A bomb in the muni market?
An obscure Kentucky court case challenges state tax laws. Fortune's Jon Birger reports.
(Fortune Magazine) -- The Supreme Court is weighing whether to hear a Kentucky tax case that could turn the municipal bond market on its head.
The case was originally filed in 2003 by George and Catherine Davis, retirees who contend that Kentucky's policy of taxing out-of-state municipal bonds but not income from Kentucky bonds violates the Commerce Clause and the Equal Protection Clause of the U.S. Constitution.
A Kentucky appeals court ruled in the Davises' favor last year, prompting the state to appeal to the U.S. Supreme Court. The high court is expected to decide by February whether to hear the case. (The odds are that it will, legal experts say.)
Though nearly all municipal bonds are exempt from federal taxation, state tax policy varies. Like many states, Kentucky exempts income on bonds issued there but not on those issued out of state. The goal: to enhance demand for local bonds, thereby lowering public borrowing costs. The yields on bonds from states with in-state tax advantages are often ten to 25 basis points lower than those from states without them.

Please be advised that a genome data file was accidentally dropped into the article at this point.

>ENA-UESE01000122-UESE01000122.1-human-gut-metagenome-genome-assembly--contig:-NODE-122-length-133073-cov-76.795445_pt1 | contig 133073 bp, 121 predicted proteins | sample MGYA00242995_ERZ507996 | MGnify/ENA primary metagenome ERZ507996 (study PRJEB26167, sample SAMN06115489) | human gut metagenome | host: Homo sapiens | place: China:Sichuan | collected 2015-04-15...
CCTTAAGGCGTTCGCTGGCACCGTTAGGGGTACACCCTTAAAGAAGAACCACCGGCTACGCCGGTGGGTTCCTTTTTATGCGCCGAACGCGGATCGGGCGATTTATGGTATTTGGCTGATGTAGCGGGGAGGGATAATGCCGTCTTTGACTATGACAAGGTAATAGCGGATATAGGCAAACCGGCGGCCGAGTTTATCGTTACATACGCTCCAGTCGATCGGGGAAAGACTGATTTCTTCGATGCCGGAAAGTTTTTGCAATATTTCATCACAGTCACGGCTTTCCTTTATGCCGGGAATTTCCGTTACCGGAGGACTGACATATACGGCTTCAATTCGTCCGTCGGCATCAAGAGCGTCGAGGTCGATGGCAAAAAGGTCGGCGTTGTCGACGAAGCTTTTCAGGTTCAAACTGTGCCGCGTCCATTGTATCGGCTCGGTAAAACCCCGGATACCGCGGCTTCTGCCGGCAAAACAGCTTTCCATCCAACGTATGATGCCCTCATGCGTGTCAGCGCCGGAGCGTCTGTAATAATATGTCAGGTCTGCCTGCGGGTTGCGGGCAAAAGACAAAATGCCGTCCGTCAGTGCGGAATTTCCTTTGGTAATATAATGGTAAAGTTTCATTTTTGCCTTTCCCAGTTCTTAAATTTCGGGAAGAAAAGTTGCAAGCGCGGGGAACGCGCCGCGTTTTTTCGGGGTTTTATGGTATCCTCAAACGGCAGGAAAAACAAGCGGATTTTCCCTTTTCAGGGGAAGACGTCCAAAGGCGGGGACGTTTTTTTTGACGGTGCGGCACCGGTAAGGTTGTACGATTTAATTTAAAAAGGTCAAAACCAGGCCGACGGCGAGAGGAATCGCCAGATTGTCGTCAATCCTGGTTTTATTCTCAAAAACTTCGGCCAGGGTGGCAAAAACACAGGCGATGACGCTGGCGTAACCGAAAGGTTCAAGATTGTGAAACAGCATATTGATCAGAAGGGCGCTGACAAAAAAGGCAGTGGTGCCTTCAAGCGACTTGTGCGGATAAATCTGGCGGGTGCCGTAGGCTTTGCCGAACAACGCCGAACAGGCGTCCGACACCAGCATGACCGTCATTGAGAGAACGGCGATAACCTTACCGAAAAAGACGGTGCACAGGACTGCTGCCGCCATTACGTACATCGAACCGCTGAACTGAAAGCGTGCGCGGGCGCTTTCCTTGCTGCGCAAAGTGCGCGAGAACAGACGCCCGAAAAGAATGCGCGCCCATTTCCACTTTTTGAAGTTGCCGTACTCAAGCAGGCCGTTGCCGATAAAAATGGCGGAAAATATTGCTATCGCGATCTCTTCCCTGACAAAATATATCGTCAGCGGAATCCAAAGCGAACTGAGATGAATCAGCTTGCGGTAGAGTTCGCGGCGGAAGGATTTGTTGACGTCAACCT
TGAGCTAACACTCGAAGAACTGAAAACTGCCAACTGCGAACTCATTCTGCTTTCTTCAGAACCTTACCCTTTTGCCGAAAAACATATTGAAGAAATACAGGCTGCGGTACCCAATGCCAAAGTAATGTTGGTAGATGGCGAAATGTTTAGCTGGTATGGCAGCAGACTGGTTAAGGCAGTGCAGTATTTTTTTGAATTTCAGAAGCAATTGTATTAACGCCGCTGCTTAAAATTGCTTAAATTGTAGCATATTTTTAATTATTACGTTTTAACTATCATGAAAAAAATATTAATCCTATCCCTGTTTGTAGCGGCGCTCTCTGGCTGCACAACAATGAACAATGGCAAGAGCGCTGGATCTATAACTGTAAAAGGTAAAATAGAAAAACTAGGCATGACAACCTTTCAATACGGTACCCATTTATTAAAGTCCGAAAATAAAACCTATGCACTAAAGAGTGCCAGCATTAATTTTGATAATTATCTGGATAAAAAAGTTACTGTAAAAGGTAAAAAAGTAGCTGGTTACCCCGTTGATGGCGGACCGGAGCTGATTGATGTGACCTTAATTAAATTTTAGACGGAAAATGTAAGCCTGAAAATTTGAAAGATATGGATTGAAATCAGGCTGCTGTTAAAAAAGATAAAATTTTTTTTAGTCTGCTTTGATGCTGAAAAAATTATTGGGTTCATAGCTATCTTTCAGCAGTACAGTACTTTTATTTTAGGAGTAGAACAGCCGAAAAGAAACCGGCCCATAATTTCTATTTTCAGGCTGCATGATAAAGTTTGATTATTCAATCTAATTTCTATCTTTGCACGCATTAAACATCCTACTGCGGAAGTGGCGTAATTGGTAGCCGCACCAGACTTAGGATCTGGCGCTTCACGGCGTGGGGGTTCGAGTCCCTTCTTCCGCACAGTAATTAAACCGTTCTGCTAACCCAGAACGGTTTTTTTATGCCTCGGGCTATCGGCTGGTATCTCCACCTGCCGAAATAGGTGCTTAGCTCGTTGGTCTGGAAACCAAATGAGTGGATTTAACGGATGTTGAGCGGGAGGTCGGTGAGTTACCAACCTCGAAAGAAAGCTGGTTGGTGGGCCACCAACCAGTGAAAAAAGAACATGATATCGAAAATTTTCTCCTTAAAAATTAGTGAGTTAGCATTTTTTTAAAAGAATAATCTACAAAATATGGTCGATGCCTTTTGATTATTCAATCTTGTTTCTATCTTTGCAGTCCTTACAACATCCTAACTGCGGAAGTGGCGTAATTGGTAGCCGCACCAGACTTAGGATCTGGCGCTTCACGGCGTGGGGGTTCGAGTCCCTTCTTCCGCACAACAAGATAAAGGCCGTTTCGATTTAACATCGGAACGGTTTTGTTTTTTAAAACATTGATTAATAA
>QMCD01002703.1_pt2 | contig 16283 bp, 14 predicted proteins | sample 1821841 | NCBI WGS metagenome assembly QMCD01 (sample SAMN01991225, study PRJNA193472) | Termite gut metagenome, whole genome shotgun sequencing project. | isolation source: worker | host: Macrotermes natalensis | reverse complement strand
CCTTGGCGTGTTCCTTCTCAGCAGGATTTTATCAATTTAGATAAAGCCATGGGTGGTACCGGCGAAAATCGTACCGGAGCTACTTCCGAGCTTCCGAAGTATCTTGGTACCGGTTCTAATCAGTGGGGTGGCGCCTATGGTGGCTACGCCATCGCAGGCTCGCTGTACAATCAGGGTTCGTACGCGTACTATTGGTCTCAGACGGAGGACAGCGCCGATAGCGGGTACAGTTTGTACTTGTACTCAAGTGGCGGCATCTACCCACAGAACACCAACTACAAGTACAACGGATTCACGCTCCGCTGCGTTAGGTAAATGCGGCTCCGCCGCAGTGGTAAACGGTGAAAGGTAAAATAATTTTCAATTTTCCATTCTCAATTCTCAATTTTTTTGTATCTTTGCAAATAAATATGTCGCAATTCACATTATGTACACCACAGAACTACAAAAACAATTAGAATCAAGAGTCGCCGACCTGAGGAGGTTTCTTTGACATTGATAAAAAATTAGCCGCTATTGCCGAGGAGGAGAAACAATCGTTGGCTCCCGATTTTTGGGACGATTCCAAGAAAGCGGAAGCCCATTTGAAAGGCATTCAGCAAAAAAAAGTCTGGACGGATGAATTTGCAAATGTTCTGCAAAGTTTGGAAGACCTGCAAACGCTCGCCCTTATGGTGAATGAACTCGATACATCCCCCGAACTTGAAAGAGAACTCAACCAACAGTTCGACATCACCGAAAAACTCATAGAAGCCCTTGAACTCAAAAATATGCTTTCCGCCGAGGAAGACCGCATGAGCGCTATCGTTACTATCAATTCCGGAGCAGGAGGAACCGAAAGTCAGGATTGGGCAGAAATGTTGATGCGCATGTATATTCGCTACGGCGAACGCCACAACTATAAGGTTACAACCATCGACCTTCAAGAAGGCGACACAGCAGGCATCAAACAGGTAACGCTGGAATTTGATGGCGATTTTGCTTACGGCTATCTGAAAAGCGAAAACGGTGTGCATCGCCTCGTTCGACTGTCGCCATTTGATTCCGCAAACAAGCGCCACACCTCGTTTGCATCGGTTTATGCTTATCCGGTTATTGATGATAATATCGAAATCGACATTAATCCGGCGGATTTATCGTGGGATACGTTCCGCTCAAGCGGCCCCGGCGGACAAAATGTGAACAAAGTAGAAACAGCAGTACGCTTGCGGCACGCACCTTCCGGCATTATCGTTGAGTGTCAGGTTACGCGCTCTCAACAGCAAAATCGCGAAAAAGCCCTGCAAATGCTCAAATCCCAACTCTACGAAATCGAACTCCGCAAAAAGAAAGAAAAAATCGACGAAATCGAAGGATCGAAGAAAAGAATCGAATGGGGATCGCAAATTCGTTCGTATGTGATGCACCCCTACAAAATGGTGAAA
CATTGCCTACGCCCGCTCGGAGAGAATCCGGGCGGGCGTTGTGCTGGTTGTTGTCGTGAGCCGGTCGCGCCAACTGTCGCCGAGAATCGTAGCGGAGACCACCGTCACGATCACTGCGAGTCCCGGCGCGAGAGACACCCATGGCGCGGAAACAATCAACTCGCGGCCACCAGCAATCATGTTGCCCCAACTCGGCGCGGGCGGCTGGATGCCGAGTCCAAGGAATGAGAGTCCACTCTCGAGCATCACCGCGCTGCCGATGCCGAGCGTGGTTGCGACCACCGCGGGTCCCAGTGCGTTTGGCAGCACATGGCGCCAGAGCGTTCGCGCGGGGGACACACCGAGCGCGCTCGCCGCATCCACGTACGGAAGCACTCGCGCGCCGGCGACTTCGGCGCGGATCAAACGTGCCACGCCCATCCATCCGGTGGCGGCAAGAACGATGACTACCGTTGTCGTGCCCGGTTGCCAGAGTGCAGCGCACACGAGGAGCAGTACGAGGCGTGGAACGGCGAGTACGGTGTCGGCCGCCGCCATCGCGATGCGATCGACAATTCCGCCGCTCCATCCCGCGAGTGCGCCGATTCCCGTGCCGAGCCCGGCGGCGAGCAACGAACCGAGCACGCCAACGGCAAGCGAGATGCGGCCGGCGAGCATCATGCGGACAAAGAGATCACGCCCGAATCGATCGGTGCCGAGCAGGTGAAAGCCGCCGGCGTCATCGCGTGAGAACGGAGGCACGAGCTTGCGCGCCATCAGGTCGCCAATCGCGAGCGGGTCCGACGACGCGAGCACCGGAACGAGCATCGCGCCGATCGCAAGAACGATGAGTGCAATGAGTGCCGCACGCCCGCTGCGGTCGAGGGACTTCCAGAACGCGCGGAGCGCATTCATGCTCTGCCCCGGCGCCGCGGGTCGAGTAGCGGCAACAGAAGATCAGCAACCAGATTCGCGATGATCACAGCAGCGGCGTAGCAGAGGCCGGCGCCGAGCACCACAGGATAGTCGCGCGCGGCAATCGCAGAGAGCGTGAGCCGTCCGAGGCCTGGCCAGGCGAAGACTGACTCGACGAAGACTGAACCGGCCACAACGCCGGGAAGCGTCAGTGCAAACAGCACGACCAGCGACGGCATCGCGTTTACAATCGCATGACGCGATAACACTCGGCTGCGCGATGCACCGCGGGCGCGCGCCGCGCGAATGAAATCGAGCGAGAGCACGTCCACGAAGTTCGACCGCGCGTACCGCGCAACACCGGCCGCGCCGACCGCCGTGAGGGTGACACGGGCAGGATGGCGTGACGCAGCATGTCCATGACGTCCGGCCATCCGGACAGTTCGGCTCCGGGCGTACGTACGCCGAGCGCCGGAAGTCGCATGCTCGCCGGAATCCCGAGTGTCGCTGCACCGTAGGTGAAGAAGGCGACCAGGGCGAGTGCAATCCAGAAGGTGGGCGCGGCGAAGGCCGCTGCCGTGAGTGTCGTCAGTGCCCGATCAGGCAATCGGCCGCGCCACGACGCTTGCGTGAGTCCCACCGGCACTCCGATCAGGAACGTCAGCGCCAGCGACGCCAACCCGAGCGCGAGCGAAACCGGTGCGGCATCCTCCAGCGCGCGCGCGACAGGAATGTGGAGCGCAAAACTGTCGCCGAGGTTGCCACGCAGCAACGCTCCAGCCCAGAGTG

Should the high court side with the Davises, muni-bond experts like Oppenheimer Funds' Ron Fielding believe the ruling would trim between 1 and 4 percent from the value of munis from California, Missouri, New York, Rhode Island and other states with big in-state tax advantages.
The potential beneficiaries: bonds from Illinois, Texas, Washington and other states where the lack of in-state tax breaks has required issuers to offer higher yields.
A ruling in favor of the Davises would also call into question the raison d'être of the 1,300 single-state municipal bond mutual funds that exist to capture in-state tax breaks.
For investors in individual bonds - particularly those who buy them for income and hold them to maturity - a small change in their bonds' market value won't have much impact (assuming states don't choose to comply with a Davis victory by taxing their own munis, as opposed to exempting all of them).
But the total dollars at stake in the $2.3 trillion muni market are substantial - perhaps $50 billion in value shifting among various states' bonds.
The Davis case has implications for college savings plans as well. States such as New York offer special tax deductions to residents who use in-state college savings plans but not to those who invest in plans sponsored by other states. David Pearlman, chairman of the College Savings Foundation, believes a ruling against Kentucky in the Davis case would endanger such in-state tax breaks.